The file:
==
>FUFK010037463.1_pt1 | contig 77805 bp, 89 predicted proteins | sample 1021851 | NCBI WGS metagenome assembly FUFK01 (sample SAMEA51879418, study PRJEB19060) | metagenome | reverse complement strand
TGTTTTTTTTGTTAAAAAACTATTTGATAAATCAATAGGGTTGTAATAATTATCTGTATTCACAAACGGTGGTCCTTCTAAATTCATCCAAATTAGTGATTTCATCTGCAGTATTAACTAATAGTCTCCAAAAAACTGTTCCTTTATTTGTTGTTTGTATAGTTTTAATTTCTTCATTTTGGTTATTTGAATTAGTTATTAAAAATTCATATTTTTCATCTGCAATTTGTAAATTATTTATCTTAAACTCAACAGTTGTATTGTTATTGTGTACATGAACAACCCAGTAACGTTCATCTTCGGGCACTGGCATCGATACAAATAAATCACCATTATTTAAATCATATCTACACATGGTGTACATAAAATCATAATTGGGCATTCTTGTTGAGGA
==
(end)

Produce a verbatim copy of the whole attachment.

>FUFK010037463.1_pt1 | contig 77805 bp, 89 predicted proteins | sample 1021851 | NCBI WGS metagenome assembly FUFK01 (sample SAMEA51879418, study PRJEB19060) | metagenome | reverse complement strand
TGTTTTTTTTGTTAAAAAACTATTTGATAAATCAATAGGGTTGTAATAATTATCTGTATTCACAAACGGTGGTCCTTCTAAATTCATCCAAATTAGTGATTTCATCTGCAGTATTAACTAATAGTCTCCAAAAAACTGTTCCTTTATTTGTTGTTTGTATAGTTTTAATTTCTTCATTTTGGTTATTTGAATTAGTTATTAAAAATTCATATTTTTCATCTGCAATTTGTAAATTATTTATCTTAAACTCAACAGTTGTATTGTTATTGTGTACATGAACAACCCAGTAACGTTCATCTTCGGGCACTGGCATCGATACAAATAAATCACCATTATTTAAATCATATCTACACATGGTGTACATAAAATCATAATTGGGCATTCTTGTTGAGGA